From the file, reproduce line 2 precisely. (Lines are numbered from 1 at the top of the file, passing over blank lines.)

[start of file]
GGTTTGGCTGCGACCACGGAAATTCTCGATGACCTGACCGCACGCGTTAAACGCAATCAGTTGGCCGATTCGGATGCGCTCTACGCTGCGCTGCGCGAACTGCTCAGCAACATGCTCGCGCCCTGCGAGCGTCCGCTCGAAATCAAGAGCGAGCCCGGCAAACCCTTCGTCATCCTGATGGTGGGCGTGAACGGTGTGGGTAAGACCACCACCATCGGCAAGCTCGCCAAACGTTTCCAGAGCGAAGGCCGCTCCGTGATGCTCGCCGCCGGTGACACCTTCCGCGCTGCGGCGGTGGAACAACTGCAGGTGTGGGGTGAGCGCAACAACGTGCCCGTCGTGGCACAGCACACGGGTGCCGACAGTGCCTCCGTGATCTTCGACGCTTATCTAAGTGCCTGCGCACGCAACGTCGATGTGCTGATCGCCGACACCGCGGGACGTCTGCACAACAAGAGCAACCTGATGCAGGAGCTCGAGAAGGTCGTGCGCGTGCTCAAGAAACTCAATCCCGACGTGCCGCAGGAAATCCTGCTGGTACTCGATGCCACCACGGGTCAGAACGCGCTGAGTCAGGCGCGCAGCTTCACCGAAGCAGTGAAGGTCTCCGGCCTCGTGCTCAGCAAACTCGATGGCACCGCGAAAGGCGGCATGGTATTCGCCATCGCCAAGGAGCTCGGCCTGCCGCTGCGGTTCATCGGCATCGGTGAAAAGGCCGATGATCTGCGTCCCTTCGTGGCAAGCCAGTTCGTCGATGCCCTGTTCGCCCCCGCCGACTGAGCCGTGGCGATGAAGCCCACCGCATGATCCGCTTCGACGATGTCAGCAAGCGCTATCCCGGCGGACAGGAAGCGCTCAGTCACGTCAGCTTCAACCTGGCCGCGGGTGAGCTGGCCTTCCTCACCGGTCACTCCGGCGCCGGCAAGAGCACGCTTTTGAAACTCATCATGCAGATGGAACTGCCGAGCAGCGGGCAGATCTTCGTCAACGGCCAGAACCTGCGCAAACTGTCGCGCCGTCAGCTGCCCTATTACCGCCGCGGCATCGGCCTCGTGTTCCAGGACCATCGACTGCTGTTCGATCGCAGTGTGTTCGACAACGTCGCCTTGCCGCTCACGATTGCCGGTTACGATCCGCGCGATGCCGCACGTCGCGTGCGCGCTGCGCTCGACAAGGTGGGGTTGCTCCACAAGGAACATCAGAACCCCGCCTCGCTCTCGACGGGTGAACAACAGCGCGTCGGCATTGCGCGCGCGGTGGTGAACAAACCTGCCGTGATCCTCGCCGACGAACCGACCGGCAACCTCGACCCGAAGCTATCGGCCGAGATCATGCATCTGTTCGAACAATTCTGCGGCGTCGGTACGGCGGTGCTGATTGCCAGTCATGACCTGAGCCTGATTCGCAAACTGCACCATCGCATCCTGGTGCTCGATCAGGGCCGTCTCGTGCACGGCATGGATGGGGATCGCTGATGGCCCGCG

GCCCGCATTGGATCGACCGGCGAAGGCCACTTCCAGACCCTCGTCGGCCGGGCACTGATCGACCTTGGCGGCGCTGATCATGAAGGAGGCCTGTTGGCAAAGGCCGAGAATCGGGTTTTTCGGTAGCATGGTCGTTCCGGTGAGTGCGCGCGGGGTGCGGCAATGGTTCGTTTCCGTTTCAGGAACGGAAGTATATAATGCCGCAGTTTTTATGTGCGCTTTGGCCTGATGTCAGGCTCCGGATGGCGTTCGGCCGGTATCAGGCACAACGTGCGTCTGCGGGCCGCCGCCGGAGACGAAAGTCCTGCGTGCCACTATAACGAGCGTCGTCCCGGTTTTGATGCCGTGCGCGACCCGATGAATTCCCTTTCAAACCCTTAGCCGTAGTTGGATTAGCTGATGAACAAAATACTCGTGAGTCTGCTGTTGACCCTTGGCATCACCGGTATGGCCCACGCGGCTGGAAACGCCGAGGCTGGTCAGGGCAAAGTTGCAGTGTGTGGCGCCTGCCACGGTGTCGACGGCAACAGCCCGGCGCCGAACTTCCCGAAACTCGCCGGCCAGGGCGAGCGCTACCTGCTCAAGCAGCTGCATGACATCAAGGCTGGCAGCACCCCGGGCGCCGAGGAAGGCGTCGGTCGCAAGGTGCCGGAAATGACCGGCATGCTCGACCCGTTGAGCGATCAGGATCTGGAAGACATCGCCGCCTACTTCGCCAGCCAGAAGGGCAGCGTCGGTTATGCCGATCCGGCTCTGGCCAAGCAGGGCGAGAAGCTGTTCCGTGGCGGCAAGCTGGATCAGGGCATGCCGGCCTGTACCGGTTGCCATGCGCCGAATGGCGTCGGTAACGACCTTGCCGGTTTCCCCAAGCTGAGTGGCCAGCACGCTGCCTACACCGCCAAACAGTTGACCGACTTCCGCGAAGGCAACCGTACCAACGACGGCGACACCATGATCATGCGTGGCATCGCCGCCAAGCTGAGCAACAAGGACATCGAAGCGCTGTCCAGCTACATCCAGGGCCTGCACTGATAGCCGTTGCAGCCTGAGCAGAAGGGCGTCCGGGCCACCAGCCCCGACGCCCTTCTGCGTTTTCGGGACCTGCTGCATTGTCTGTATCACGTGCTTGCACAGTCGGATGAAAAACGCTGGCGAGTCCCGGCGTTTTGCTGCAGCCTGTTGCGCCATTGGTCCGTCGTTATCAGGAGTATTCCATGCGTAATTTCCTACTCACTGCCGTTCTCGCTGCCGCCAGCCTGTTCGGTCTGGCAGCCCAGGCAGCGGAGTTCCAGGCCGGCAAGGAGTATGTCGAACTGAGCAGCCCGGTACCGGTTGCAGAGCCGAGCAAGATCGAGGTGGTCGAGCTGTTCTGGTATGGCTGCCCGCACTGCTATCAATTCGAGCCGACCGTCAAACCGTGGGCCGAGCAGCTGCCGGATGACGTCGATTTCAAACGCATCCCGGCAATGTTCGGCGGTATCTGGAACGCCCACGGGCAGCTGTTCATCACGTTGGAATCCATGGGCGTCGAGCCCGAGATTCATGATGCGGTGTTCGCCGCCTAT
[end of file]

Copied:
GCCCGCATTGGATCGACCGGCGAAGGCCACTTCCAGACCCTCGTCGGCCGGGCACTGATCGACCTTGGCGGCGCTGATCATGAAGGAGGCCTGTTGGCAAAGGCCGAGAATCGGGTTTTTCGGTAGCATGGTCGTTCCGGTGAGTGCGCGCGGGGTGCGGCAATGGTTCGTTTCCGTTTCAGGAACGGAAGTATATAATGCCGCAGTTTTTATGTGCGCTTTGGCCTGATGTCAGGCTCCGGATGGCGTTCGGCCGGTATCAGGCACAACGTGCGTCTGCGGGCCGCCGCCGGAGACGAAAGTCCTGCGTGCCACTATAACGAGCGTCGTCCCGGTTTTGATGCCGTGCGCGACCCGATGAATTCCCTTTCAAACCCTTAGCCGTAGTTGGATTAGCTGATGAACAAAATACTCGTGAGTCTGCTGTTGACCCTTGGCATCACCGGTATGGCCCACGCGGCTGGAAACGCCGAGGCTGGTCAGGGCAAAGTTGCAGTGTGTGGCGCCTGCCACGGTGTCGACGGCAACAGCCCGGCGCCGAACTTCCCGAAACTCGCCGGCCAGGGCGAGCGCTACCTGCTCAAGCAGCTGCATGACATCAAGGCTGGCAGCACCCCGGGCGCCGAGGAAGGCGTCGGTCGCAAGGTGCCGGAAATGACCGGCATGCTCGACCCGTTGAGCGATCAGGATCTGGAAGACATCGCCGCCTACTTCGCCAGCCAGAAGGGCAGCGTCGGTTATGCCGATCCGGCTCTGGCCAAGCAGGGCGAGAAGCTGTTCCGTGGCGGCAAGCTGGATCAGGGCATGCCGGCCTGTACCGGTTGCCATGCGCCGAATGGCGTCGGTAACGACCTTGCCGGTTTCCCCAAGCTGAGTGGCCAGCACGCTGCCTACACCGCCAAACAGTTGACCGACTTCCGCGAAGGCAACCGTACCAACGACGGCGACACCATGATCATGCGTGGCATCGCCGCCAAGCTGAGCAACAAGGACATCGAAGCGCTGTCCAGCTACATCCAGGGCCTGCACTGATAGCCGTTGCAGCCTGAGCAGAAGGGCGTCCGGGCCACCAGCCCCGACGCCCTTCTGCGTTTTCGGGACCTGCTGCATTGTCTGTATCACGTGCTTGCACAGTCGGATGAAAAACGCTGGCGAGTCCCGGCGTTTTGCTGCAGCCTGTTGCGCCATTGGTCCGTCGTTATCAGGAGTATTCCATGCGTAATTTCCTACTCACTGCCGTTCTCGCTGCCGCCAGCCTGTTCGGTCTGGCAGCCCAGGCAGCGGAGTTCCAGGCCGGCAAGGAGTATGTCGAACTGAGCAGCCCGGTACCGGTTGCAGAGCCGAGCAAGATCGAGGTGGTCGAGCTGTTCTGGTATGGCTGCCCGCACTGCTATCAATTCGAGCCGACCGTCAAACCGTGGGCCGAGCAGCTGCCGGATGACGTCGATTTCAAACGCATCCCGGCAATGTTCGGCGGTATCTGGAACGCCCACGGGCAGCTGTTCATCACGTTGGAATCCATGGGCGTCGAGCCCGAGATTCATGATGCGGTGTTCGCCGCCTAT